I will probably never sell a piece of woodwork. Every time I work a piece of wood, it’s either to make a tool, gift, or repair an instrument or a piece of furniture. No pressure. I find working with hand tools so therapeutic that at times I will plane a plank of wood into nothingness, just for the sheer joy of watching the curls produced by my planes. When I built my first guitar I was struck by a theme espoused by Arthur Overholtzer in his book, “Classical Guitar Making”. He believed that the difference between a good guitar and a great guitar, all other things being equal, was the practice of preparing each part without tension. Basically, he believed that if you had to clamp a joint to bring the wood together (I.e. A spring joint) , you were building tension into the instrument, thus hurting the sound. I found there was merit to this thinking when I was asked years ago to repair a young ladie’s violin which had a loose top plate. When I removed the top I found that one apparently recently installed lining block protruded very slightly above the rest in the area wher the top had separated. I carefully worked the block down and reglued the top (yes, I used hide glue). I took the instrument to my neighbor, Curly Fox (a one time world renowned fiddler) and asked him to do the setup. The young girls university teacher remarked during her next lesson…….”your new violin is sooooo much better than the other one!” She did not believe it was the same instrument. Some time later her $35 violin was sold for $1750 to a member of the Atlanta Symphony. I credit Mr. Overholtzer for impressing on me the importance of “tension” in working wood. To this day I do not force joints into submission. Thanks to Mr. Sellers, I’m getting even more enjoyment from my hand tools. Unfortunately, in my remote location, I find that no one is interested in “the old ways”.
“…you will know that I rarely show machine working in my work…”
and later on:
“…machinists generally advise new woodworkers to buy machines first as though this is the necessary entrance into woodworking….”
That does lead me to a question: Is it similiar to the woodworkers that wave the flag for today’s toolmaker’s (mostly) expensive shiny tools? As far as I know, you own expensive hand tools from nowadays toolmakers, too – but I rarely see you using it. Why not? Do they not work? 😉 Or is owning this tools from actual makers more an issue of “lifestyle” than of necessity?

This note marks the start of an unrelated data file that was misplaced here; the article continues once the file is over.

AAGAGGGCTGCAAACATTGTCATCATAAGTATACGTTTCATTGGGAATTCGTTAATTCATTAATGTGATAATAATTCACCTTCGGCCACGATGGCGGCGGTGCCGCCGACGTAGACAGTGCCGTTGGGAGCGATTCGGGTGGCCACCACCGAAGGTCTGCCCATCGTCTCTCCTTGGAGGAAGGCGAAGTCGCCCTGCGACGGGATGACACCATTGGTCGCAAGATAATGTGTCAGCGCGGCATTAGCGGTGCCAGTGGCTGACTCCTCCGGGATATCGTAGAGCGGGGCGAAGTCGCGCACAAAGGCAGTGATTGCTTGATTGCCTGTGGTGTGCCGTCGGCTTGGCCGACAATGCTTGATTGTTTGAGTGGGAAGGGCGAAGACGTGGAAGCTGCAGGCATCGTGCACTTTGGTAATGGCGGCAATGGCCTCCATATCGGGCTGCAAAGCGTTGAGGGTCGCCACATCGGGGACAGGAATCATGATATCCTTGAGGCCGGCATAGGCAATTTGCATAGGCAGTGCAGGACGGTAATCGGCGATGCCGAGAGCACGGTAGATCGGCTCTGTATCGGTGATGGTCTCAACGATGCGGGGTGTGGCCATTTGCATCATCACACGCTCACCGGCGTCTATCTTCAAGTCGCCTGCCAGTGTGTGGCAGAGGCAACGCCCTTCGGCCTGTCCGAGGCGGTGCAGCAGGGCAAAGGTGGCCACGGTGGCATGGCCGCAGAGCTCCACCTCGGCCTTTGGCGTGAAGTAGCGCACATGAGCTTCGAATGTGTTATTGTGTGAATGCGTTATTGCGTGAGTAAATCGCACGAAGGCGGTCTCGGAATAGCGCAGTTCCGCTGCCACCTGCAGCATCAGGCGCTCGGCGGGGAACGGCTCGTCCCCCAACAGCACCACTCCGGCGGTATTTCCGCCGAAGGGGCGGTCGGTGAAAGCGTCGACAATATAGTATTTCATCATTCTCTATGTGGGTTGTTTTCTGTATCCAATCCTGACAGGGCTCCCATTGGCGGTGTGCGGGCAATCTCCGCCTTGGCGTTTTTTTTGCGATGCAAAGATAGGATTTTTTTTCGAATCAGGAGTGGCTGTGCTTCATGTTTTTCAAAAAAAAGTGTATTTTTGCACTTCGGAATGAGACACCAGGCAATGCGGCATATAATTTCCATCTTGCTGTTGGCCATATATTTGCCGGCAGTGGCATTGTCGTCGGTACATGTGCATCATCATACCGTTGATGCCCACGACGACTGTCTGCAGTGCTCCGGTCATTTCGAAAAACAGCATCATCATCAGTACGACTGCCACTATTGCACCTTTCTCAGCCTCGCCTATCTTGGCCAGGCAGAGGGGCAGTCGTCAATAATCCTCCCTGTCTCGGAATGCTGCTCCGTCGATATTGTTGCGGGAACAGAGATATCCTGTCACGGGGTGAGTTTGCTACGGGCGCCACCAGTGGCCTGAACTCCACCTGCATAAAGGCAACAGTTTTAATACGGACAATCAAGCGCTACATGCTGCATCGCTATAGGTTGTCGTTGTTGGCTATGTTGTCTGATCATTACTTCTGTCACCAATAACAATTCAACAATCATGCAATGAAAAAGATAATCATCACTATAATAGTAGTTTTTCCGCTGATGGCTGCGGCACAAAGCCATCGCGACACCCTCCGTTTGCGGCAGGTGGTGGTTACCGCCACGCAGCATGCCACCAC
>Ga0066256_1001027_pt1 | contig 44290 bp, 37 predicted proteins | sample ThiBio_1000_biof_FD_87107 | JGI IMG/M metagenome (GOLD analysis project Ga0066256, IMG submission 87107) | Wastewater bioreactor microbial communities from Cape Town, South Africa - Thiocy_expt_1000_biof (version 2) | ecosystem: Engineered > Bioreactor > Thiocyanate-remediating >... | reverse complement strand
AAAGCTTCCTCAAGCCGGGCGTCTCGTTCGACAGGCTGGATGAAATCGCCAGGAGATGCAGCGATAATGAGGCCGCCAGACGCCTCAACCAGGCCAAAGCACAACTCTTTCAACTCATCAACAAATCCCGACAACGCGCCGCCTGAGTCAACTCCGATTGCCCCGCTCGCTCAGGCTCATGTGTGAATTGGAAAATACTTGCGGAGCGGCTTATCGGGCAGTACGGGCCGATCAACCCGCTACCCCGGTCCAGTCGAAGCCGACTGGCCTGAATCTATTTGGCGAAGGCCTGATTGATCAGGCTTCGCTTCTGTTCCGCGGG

Paul, I enjoyed seeing my husband’s photo in this post sitting in the rocking chair that now sits by the baby bed. He loved your workshop and I love the spoon that you sent home with him for me. Thank you! It’s going to be my turn soon as he teaches me and the kids. I’m especially excited to try some carving. My grandfather and great-grandfather, and on back were woodworkers. One ancestor was noted to have said frequently, “Trust in God, and keep your jack plane sharp.”
My very first entry into woodworking was when my wife and I bought a house for our 3 sons, and the house literally had (‘0’) ZERO kitchen cabinets. With 3 sons in private schools, money was tight. We looked for cabinets and were extremely disappointed in both the quality and the pricing. I told my wife that if we used the funds from just the cost of the cheapest set of cabinets, I believe that I could buy the good wood, and the tools to build some good cabinets.
That was back in 1983.
I build our kitchen cabinets out of Red Oak, and they are as beautiful today, 33 years later, as they were when I completed them. I doweled all of the joints with a doweling fixture that I made. I cut all the dowels from dowel rod, and used 908 dowels for the entire job. All of the drawers are dovetailed with the bottoms inserted within a dado around the bottom. You could literally stand in our drawers with no damage. The drawer fronts are all solid with a 3/8 overlap to the frames. In all these years, we have never had a drawer failure. I used ball bearing drawer guides and the cabinet doors are raised panels of solid Rad Oak.
I finished them with just a clear varnish. I have replaced a few of the door 3/8 offset hinges, but nothing else. Now I almost exclusively work only with hand tools, and have to say that I enjoy it much more. I read your blog, and greatly enjoy watching all of your videos. You certainly do a great job, and provide a wonderful service to your fellow woodworkers.
Thank you so much,